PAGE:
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The effect of Hetastarch (670/0.75) in vivo on platelet closure time in the dog


  • Study funded by the University of California, Davis, Small Animal Emergency and Critical Care Service.

  • Presented in abstract form at the American College of Veterinary Internal Medicine Forum, San Antonio, TX, 2008. The authors declare no conflicts of interest.

Address correspondence and reprint requests to
Dr. Lisa Smart, School of Veterinary and Biomedical Science, Murdoch University, South St, Murdoch, WA 6150, Australia.Email:


Objective – To evaluate the effect of 6% hydroxyethyl starch (HES) solution in vivo, with an average molecular weight of 670 kDa and degree of substitution of 0.75, on canine platelet function.

Design – Prospective, controlled-experimental study.

Setting – University of California, Davis, Veterinary Medical Teaching Hospital.

Animals – Seven healthy employee-owned dogs.

Interventions – Seven dogs were included in the treatment group. Four of these dogs also served as the control group. Platelet closure time (CT) was measured using a platelet function analyzer and collagen/ADP cartridges. Dogs were given 20 mL/kg of either sodium chloride 0.9% (control group, n=4) or HES (treatment group, n=7) IV over 1 hour. CT was measured before the infusion, and at 1, 3, 5, and 24 hours after the start of the infusion.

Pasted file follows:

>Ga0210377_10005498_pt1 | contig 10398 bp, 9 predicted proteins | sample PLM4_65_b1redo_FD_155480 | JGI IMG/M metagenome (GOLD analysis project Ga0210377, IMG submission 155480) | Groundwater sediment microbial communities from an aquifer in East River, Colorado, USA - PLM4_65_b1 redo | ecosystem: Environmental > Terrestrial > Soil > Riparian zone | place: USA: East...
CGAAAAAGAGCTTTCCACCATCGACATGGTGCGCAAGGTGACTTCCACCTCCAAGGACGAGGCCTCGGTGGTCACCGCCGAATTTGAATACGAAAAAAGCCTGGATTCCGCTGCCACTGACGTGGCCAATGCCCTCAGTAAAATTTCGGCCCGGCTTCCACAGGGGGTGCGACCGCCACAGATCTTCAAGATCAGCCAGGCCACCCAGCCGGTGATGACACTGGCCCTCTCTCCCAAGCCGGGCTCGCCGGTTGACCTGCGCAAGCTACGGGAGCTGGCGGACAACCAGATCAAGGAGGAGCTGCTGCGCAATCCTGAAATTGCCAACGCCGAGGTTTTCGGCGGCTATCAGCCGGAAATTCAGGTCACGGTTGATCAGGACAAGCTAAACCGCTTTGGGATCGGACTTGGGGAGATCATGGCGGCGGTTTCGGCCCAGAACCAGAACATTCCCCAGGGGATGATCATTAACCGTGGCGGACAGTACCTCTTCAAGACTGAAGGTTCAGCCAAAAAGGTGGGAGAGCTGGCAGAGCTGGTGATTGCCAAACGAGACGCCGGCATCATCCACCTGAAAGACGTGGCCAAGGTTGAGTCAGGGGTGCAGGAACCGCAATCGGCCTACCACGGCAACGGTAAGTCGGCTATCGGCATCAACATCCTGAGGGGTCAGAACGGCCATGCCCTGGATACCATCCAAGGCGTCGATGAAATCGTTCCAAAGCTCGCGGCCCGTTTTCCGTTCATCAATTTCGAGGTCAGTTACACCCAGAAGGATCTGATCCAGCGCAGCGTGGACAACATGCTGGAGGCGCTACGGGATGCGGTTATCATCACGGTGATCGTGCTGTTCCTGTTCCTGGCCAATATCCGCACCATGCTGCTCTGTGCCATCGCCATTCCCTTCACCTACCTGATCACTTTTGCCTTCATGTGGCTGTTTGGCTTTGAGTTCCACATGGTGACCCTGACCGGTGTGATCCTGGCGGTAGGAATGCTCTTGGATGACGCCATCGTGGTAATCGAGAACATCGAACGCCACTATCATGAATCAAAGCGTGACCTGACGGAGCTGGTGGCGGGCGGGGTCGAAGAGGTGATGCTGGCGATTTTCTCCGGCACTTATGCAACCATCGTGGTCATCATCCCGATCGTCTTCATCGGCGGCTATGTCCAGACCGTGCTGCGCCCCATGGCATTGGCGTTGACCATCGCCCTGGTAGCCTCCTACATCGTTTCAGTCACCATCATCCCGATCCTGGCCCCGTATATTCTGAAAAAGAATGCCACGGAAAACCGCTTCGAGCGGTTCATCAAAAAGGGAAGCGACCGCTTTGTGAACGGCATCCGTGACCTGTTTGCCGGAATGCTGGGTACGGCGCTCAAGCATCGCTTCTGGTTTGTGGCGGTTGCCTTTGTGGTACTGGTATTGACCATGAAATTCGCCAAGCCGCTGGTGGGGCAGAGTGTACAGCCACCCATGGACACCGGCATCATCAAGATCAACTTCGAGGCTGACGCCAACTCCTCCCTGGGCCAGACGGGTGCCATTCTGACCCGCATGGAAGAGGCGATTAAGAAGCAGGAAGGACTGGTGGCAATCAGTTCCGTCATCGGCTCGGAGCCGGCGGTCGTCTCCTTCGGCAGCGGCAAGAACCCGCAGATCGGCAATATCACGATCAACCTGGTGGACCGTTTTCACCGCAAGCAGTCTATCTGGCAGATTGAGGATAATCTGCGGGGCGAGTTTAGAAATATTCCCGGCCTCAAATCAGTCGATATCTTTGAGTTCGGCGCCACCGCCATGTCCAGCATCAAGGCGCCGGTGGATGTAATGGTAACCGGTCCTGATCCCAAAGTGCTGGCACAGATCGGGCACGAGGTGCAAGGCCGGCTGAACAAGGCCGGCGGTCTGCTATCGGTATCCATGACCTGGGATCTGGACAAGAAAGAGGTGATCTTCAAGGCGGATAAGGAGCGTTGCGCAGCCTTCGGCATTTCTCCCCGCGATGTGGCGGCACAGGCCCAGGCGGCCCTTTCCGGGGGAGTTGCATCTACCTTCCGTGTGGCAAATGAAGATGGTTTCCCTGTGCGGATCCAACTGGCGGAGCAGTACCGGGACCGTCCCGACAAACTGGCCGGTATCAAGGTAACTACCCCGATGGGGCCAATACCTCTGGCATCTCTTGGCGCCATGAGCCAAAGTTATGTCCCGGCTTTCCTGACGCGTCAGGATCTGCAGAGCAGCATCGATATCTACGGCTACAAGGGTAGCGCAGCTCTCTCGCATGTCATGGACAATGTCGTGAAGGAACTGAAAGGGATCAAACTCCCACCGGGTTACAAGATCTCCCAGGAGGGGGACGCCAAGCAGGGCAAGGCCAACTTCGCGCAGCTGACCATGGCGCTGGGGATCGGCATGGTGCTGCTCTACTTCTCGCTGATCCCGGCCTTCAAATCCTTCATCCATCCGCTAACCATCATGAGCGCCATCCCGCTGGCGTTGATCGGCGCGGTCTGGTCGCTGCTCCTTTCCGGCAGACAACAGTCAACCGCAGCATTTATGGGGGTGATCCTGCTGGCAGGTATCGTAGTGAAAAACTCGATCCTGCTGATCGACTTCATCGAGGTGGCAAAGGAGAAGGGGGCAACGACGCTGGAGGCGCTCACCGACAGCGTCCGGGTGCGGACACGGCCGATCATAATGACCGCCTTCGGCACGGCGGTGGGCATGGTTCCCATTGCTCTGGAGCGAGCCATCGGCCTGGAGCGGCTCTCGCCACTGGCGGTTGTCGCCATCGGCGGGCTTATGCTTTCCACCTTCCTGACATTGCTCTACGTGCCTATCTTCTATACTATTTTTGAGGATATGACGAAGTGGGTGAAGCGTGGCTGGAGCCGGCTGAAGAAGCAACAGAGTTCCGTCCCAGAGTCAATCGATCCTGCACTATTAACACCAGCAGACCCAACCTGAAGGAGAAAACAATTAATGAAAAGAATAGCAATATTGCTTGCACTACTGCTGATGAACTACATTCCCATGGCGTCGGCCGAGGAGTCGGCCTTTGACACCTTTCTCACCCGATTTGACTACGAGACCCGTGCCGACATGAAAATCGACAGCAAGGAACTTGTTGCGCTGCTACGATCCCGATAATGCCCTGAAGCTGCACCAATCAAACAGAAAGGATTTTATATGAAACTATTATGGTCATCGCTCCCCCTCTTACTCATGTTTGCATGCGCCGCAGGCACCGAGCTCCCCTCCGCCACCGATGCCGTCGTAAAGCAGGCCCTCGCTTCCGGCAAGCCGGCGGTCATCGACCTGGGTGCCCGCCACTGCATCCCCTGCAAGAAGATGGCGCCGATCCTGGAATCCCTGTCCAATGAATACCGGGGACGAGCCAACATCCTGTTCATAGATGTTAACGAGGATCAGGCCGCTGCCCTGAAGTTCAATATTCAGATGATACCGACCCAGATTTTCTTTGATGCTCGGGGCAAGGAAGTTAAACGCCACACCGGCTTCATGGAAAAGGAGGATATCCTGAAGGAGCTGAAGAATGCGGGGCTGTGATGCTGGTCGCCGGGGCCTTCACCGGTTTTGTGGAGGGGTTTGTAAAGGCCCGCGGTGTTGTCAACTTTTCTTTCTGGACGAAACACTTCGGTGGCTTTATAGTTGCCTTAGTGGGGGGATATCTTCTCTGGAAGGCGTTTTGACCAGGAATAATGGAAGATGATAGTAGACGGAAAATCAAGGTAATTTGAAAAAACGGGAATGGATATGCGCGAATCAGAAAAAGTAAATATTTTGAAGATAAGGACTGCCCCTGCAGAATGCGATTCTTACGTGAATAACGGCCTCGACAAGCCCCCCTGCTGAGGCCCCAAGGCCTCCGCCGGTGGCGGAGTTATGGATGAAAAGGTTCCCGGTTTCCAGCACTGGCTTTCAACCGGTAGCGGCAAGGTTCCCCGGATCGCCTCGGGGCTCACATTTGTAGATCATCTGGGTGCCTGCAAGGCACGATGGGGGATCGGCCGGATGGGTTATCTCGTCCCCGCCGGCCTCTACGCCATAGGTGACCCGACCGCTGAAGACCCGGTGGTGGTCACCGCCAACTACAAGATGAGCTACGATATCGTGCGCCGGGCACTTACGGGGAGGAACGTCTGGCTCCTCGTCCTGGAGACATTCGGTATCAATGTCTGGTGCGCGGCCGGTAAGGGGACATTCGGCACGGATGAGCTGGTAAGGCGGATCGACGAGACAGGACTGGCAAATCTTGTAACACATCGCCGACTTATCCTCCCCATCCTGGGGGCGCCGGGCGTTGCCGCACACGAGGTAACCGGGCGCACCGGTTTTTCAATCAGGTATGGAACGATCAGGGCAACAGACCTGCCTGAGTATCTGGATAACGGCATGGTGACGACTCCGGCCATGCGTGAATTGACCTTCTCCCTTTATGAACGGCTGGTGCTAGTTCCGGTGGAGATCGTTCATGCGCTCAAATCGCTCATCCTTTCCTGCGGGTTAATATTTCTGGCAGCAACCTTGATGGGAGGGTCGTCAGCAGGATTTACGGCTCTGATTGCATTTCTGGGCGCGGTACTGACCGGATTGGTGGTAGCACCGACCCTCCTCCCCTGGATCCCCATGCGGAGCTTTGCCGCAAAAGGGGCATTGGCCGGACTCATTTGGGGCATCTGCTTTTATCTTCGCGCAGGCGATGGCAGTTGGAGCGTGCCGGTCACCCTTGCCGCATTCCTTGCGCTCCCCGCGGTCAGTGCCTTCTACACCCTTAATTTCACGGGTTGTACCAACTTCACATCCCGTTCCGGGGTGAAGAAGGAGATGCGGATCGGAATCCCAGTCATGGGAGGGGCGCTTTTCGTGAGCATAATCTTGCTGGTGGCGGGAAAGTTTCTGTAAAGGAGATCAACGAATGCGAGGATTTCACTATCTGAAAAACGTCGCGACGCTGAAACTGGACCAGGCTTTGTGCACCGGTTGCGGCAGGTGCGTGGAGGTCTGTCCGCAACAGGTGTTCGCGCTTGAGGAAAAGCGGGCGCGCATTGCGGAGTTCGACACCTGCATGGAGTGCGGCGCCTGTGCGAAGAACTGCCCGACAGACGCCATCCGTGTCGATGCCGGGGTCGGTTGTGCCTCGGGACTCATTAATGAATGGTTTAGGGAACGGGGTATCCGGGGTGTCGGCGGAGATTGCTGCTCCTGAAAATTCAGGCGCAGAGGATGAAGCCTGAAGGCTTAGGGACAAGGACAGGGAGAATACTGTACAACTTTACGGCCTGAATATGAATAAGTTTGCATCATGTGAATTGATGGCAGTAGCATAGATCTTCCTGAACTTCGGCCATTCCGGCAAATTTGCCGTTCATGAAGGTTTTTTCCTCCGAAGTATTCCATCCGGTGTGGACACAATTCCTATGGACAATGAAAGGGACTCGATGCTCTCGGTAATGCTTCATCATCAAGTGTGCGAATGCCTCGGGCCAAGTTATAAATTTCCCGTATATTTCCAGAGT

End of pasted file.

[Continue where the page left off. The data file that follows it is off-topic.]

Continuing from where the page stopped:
Measurements and Main Results – There was a significant change over time from 0 to 24 hours (P<0.001), a significant difference between groups across time (P<0.001), and a significant group-by-time interaction (P=0.007). At 3 hours, mean CT for the treatment group was 122.3±18.1 seconds, which was significantly different (P<0.001) from the control group (71.0±3.5 s). At 5 hours, mean CT for the treatment group was 142.7±33.9 seconds, which was significantly different (P=0.001) from the control group (75.0±8.6 s). Mean CT at 24 hours was within the reference interval for both the control and treatment group (66.0±2.9 and 81.8±11.9 s, respectively); however, CT in 3 individual dogs in the treatment group at this time point remained prolonged.

Conclusions – A clinically relevant dose of HES 670/0.75 prolongs CT in dogs for up to 24 hours. This may be due to platelet dysfunction in addition to the effects of hemodilution, and therefore, may increase the risk of bleeding.